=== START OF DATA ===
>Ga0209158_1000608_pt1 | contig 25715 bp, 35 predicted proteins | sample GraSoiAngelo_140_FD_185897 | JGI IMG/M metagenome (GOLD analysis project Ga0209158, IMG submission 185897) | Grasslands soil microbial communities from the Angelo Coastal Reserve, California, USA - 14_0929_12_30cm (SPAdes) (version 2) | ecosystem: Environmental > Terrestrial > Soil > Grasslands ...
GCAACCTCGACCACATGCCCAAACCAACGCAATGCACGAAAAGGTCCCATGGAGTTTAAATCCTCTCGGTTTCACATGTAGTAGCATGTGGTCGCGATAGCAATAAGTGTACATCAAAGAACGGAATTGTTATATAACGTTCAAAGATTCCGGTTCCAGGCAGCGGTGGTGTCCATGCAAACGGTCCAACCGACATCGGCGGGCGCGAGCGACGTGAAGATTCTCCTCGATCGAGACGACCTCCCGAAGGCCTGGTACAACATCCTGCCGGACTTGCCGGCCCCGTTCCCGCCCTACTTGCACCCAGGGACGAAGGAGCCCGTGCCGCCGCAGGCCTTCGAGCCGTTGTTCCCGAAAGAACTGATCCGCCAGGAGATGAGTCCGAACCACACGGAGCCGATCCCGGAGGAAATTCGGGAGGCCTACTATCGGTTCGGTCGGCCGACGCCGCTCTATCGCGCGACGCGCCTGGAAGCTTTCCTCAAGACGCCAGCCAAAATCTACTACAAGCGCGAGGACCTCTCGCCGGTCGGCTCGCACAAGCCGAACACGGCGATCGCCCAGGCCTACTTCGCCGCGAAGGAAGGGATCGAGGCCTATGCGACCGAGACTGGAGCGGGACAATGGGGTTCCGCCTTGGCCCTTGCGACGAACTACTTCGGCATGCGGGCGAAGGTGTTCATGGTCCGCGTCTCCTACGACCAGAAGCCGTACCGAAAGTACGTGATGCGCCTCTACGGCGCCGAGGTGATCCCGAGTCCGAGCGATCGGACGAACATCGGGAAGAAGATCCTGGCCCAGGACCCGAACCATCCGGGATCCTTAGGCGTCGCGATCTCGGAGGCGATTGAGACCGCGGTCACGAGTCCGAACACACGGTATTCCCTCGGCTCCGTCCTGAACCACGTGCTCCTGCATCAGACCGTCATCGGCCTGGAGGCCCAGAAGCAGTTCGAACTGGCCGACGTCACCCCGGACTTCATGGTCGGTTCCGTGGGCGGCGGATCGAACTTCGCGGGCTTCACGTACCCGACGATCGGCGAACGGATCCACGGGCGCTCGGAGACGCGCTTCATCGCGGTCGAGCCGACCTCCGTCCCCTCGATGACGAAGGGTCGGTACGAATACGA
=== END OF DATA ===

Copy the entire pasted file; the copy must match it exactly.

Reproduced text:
>Ga0209158_1000608_pt1 | contig 25715 bp, 35 predicted proteins | sample GraSoiAngelo_140_FD_185897 | JGI IMG/M metagenome (GOLD analysis project Ga0209158, IMG submission 185897) | Grasslands soil microbial communities from the Angelo Coastal Reserve, California, USA - 14_0929_12_30cm (SPAdes) (version 2) | ecosystem: Environmental > Terrestrial > Soil > Grasslands ...
GCAACCTCGACCACATGCCCAAACCAACGCAATGCACGAAAAGGTCCCATGGAGTTTAAATCCTCTCGGTTTCACATGTAGTAGCATGTGGTCGCGATAGCAATAAGTGTACATCAAAGAACGGAATTGTTATATAACGTTCAAAGATTCCGGTTCCAGGCAGCGGTGGTGTCCATGCAAACGGTCCAACCGACATCGGCGGGCGCGAGCGACGTGAAGATTCTCCTCGATCGAGACGACCTCCCGAAGGCCTGGTACAACATCCTGCCGGACTTGCCGGCCCCGTTCCCGCCCTACTTGCACCCAGGGACGAAGGAGCCCGTGCCGCCGCAGGCCTTCGAGCCGTTGTTCCCGAAAGAACTGATCCGCCAGGAGATGAGTCCGAACCACACGGAGCCGATCCCGGAGGAAATTCGGGAGGCCTACTATCGGTTCGGTCGGCCGACGCCGCTCTATCGCGCGACGCGCCTGGAAGCTTTCCTCAAGACGCCAGCCAAAATCTACTACAAGCGCGAGGACCTCTCGCCGGTCGGCTCGCACAAGCCGAACACGGCGATCGCCCAGGCCTACTTCGCCGCGAAGGAAGGGATCGAGGCCTATGCGACCGAGACTGGAGCGGGACAATGGGGTTCCGCCTTGGCCCTTGCGACGAACTACTTCGGCATGCGGGCGAAGGTGTTCATGGTCCGCGTCTCCTACGACCAGAAGCCGTACCGAAAGTACGTGATGCGCCTCTACGGCGCCGAGGTGATCCCGAGTCCGAGCGATCGGACGAACATCGGGAAGAAGATCCTGGCCCAGGACCCGAACCATCCGGGATCCTTAGGCGTCGCGATCTCGGAGGCGATTGAGACCGCGGTCACGAGTCCGAACACACGGTATTCCCTCGGCTCCGTCCTGAACCACGTGCTCCTGCATCAGACCGTCATCGGCCTGGAGGCCCAGAAGCAGTTCGAACTGGCCGACGTCACCCCGGACTTCATGGTCGGTTCCGTGGGCGGCGGATCGAACTTCGCGGGCTTCACGTACCCGACGATCGGCGAACGGATCCACGGGCGCTCGGAGACGCGCTTCATCGCGGTCGAGCCGACCTCCGTCCCCTCGATGACGAAGGGTCGGTACGAATACGA